The Centrality of Liberty

There are two good reasons that liberty should be central in any discussion of public policy. First, freedom is the best candidate available to be the central goal of social policy. Second, any sensible policy discussion recognizes that emphasizing liberty provides a needed safeguard against the excesses of government power. While a philosophical discussion of natural rights gives us little clear guidance on what to do about regulations, like the minimum wage, these two central reasons for valuing freedom point to a pretty clear policy conclusion against such regulations.

Why should freedom by the primary goal of government? There are really two alternatives for the proper objective of government: liberty and everything else. The advocates of liberty argue that individuals, not the state, should be the primary arbiter of how to live their lives. They argue that private individuals make better decisions than governments and that individual decision-making is inherently good. This view does not give any clear answers about tradeoffs between the freedoms of two people, but it does put liberty first. The alternative view is that the state should select objectives, like psychological well-being, longevity, or racial purity, and push the population towards those objectives. The case for liberty is as much a case against these alternatives. The case for liberty is best made by emphasizing the imperfections of governmental decision making, and a historical track record where liberal democracies have far out-performed the alternatives.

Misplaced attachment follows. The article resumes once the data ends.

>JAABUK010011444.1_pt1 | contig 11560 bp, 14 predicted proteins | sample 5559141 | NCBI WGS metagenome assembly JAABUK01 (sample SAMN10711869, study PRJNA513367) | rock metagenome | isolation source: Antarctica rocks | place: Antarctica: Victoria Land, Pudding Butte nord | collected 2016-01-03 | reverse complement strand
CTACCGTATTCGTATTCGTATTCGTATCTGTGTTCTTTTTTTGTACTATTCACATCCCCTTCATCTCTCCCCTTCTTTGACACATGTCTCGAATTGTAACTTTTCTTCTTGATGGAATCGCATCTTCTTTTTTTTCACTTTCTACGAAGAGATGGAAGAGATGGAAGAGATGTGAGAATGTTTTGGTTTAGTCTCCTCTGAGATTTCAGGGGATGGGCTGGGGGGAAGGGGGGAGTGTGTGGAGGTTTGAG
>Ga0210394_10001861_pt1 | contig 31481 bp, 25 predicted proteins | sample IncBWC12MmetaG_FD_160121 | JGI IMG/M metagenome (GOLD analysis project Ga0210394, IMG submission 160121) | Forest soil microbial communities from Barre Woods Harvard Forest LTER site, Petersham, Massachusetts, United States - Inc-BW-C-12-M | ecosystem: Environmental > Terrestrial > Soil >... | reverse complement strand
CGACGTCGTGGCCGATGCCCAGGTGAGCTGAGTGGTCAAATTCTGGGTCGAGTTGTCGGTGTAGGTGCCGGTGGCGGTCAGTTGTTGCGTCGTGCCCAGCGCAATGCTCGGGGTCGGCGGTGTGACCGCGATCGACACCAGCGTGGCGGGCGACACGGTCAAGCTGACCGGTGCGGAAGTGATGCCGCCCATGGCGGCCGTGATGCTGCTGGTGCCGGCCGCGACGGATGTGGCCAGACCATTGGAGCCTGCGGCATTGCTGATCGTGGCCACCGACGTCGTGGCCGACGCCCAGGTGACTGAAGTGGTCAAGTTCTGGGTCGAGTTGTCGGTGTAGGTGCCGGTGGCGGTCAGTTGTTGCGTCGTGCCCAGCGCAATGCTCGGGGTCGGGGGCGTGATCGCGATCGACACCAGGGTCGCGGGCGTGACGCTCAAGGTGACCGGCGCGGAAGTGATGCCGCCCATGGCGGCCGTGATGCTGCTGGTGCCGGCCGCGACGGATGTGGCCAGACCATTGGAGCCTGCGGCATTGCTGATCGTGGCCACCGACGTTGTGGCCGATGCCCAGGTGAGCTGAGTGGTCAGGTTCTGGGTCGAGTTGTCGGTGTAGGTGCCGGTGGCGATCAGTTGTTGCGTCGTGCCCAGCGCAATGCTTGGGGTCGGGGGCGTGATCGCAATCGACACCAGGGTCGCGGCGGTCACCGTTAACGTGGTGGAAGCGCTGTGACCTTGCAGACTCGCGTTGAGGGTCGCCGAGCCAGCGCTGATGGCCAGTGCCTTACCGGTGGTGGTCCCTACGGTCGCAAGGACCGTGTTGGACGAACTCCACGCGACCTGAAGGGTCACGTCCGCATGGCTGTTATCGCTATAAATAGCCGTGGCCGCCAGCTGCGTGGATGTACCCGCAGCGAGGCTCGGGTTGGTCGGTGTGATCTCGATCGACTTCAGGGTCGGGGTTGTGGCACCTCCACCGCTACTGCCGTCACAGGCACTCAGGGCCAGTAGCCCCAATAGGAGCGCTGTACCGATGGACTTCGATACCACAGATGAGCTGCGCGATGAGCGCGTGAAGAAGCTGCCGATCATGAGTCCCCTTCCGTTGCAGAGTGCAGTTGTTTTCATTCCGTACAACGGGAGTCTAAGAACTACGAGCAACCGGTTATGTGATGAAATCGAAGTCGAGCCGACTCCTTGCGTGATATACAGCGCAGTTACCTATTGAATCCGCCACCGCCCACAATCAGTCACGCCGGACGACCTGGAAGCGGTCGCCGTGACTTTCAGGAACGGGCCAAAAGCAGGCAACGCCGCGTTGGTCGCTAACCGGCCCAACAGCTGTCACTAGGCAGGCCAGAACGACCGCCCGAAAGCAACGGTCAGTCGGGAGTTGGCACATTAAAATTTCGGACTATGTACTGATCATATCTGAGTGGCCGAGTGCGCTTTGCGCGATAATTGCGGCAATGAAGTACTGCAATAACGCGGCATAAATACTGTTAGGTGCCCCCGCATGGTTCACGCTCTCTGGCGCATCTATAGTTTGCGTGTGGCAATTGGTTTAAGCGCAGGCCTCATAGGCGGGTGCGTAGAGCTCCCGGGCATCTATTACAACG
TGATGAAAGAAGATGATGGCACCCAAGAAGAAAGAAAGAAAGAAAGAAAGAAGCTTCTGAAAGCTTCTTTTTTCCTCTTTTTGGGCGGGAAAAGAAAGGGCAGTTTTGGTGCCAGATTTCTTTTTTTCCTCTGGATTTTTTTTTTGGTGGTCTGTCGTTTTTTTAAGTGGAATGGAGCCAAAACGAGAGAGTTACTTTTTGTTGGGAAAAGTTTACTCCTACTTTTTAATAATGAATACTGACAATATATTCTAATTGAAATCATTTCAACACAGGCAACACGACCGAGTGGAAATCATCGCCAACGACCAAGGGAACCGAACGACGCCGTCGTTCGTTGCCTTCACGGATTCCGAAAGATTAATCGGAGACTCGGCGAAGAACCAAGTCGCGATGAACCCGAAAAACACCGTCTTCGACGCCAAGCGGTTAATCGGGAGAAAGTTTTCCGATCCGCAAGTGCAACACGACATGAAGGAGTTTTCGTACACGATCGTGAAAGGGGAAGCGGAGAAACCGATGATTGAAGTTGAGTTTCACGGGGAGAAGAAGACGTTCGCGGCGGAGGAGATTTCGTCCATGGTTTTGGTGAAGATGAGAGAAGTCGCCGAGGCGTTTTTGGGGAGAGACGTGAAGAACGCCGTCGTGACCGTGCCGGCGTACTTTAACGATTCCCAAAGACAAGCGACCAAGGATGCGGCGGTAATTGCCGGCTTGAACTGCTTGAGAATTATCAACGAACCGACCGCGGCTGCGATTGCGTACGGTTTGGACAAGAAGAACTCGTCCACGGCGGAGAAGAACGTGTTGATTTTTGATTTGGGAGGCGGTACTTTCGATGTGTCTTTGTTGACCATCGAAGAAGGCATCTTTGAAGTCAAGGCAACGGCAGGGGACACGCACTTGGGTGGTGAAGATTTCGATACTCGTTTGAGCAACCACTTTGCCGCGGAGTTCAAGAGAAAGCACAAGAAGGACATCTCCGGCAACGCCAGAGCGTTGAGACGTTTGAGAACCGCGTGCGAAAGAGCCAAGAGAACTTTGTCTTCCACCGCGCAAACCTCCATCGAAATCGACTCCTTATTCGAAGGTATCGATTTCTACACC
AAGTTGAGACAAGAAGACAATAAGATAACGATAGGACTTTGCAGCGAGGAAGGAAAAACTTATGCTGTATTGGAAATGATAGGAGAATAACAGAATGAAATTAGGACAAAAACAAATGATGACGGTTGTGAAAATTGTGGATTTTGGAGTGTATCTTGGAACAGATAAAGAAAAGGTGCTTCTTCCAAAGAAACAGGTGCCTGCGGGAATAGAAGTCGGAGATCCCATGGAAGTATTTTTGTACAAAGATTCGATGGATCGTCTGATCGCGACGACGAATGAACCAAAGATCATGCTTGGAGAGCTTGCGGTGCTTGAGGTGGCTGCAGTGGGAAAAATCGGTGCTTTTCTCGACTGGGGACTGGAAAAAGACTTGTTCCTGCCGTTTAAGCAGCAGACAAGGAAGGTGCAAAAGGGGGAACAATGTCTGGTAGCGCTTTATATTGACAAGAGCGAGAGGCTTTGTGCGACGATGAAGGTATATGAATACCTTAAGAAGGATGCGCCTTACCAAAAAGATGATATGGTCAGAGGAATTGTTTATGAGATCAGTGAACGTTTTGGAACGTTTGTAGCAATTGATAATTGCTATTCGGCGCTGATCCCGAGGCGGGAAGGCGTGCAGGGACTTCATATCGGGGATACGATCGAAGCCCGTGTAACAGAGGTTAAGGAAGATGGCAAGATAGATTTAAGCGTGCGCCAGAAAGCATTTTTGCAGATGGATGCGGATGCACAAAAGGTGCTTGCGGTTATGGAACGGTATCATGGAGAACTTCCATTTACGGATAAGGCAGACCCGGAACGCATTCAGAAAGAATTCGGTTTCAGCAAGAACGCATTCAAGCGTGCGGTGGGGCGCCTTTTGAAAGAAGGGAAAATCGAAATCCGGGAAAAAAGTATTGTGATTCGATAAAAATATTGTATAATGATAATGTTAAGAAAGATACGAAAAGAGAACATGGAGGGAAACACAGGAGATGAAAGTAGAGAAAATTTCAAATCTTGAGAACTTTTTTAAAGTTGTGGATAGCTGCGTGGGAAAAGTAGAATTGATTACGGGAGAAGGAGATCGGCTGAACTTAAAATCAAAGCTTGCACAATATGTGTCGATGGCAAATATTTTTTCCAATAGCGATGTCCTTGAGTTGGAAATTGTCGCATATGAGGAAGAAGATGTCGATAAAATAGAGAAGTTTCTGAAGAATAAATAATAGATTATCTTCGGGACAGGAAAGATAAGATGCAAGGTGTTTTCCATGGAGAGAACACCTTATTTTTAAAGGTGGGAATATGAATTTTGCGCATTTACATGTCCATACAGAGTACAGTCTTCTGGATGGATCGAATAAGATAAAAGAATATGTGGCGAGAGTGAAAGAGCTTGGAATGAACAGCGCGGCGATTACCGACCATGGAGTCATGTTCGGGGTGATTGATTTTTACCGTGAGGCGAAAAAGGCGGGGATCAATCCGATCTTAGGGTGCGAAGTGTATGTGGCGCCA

Accepting that the goal of government is to maximize the range of choices available to private individuals tells us little about cases where there is a tradeoff between two peoples’ choices. But regulations like the minimum wage are not problematic because they increase one individual’s choices at the expense of another, but because they redistribute choices badly. If the goal is to take money from some people and give it to others, then standard tax-based redistribution accomplishes this more effectively, without restricting the ability to freely contract and to employ less skilled workers. The minimum wage is bad not because it redistributes choices across people, but because it reduces freedom for everyone, at least relative to a better redistribution system.

The second reason to treasure liberty is the need to be vigilant against the abuse of power. Every expanded regulation provides yet another opportunity for the state to put special interests ahead of the public. Every increase in redistribution will be accompanied by inefficiency and inequity. Without a clear and compelling reason to increase the coercive

acts of government, our bias should be against more intervention. It is hard to see why the need for the minimum wage is so vital that it leaps over this threshold, especially when other forms of redistribution exist.

Whether or not one can spin philosophical justifications for this type of regulation, it is hard to see how this is a sensible way to redistribute income that puts the burden fairly on all taxpayers, instead of on the employers of less skilled labor and the consumers who buy their products.

Also from this issue

Lead Essay